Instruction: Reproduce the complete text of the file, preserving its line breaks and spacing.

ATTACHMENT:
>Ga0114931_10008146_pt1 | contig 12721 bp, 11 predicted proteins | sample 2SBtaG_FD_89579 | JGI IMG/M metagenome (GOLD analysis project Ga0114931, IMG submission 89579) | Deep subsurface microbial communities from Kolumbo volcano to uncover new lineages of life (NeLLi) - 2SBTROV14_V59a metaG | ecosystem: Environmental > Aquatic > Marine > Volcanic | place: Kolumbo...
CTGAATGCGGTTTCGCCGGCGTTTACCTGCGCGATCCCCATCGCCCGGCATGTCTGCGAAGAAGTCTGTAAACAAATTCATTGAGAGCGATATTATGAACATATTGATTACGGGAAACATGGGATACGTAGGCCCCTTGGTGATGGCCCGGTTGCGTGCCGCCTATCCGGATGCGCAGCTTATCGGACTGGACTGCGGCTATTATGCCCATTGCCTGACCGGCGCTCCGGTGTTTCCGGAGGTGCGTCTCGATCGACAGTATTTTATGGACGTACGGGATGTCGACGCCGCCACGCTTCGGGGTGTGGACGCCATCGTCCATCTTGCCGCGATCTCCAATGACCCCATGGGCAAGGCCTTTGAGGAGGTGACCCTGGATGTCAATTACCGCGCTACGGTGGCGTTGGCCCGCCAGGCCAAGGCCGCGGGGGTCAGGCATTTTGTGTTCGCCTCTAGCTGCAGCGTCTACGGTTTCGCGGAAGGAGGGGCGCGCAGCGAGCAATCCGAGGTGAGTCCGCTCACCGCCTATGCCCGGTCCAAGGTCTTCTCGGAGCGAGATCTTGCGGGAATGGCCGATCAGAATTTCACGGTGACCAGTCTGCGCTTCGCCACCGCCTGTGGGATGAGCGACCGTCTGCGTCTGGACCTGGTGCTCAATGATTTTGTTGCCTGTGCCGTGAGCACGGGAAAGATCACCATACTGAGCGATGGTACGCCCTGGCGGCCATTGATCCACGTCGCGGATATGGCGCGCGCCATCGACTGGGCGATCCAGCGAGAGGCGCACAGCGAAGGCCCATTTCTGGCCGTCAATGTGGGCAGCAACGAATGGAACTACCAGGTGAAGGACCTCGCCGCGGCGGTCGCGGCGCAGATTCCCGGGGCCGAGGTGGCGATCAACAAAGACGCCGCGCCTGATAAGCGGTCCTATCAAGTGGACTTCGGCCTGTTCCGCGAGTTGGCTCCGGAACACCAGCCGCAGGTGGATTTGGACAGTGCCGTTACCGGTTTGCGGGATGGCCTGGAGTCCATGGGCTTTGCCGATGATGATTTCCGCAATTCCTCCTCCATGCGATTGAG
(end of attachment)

>Ga0114931_10008146_pt1 | contig 12721 bp, 11 predicted proteins | sample 2SBtaG_FD_89579 | JGI IMG/M metagenome (GOLD analysis project Ga0114931, IMG submission 89579) | Deep subsurface microbial communities from Kolumbo volcano to uncover new lineages of life (NeLLi) - 2SBTROV14_V59a metaG | ecosystem: Environmental > Aquatic > Marine > Volcanic | place: Kolumbo...
CTGAATGCGGTTTCGCCGGCGTTTACCTGCGCGATCCCCATCGCCCGGCATGTCTGCGAAGAAGTCTGTAAACAAATTCATTGAGAGCGATATTATGAACATATTGATTACGGGAAACATGGGATACGTAGGCCCCTTGGTGATGGCCCGGTTGCGTGCCGCCTATCCGGATGCGCAGCTTATCGGACTGGACTGCGGCTATTATGCCCATTGCCTGACCGGCGCTCCGGTGTTTCCGGAGGTGCGTCTCGATCGACAGTATTTTATGGACGTACGGGATGTCGACGCCGCCACGCTTCGGGGTGTGGACGCCATCGTCCATCTTGCCGCGATCTCCAATGACCCCATGGGCAAGGCCTTTGAGGAGGTGACCCTGGATGTCAATTACCGCGCTACGGTGGCGTTGGCCCGCCAGGCCAAGGCCGCGGGGGTCAGGCATTTTGTGTTCGCCTCTAGCTGCAGCGTCTACGGTTTCGCGGAAGGAGGGGCGCGCAGCGAGCAATCCGAGGTGAGTCCGCTCACCGCCTATGCCCGGTCCAAGGTCTTCTCGGAGCGAGATCTTGCGGGAATGGCCGATCAGAATTTCACGGTGACCAGTCTGCGCTTCGCCACCGCCTGTGGGATGAGCGACCGTCTGCGTCTGGACCTGGTGCTCAATGATTTTGTTGCCTGTGCCGTGAGCACGGGAAAGATCACCATACTGAGCGATGGTACGCCCTGGCGGCCATTGATCCACGTCGCGGATATGGCGCGCGCCATCGACTGGGCGATCCAGCGAGAGGCGCACAGCGAAGGCCCATTTCTGGCCGTCAATGTGGGCAGCAACGAATGGAACTACCAGGTGAAGGACCTCGCCGCGGCGGTCGCGGCGCAGATTCCCGGGGCCGAGGTGGCGATCAACAAAGACGCCGCGCCTGATAAGCGGTCCTATCAAGTGGACTTCGGCCTGTTCCGCGAGTTGGCTCCGGAACACCAGCCGCAGGTGGATTTGGACAGTGCCGTTACCGGTTTGCGGGATGGCCTGGAGTCCATGGGCTTTGCCGATGATGATTTCCGCAATTCCTCCTCCATGCGATTGAG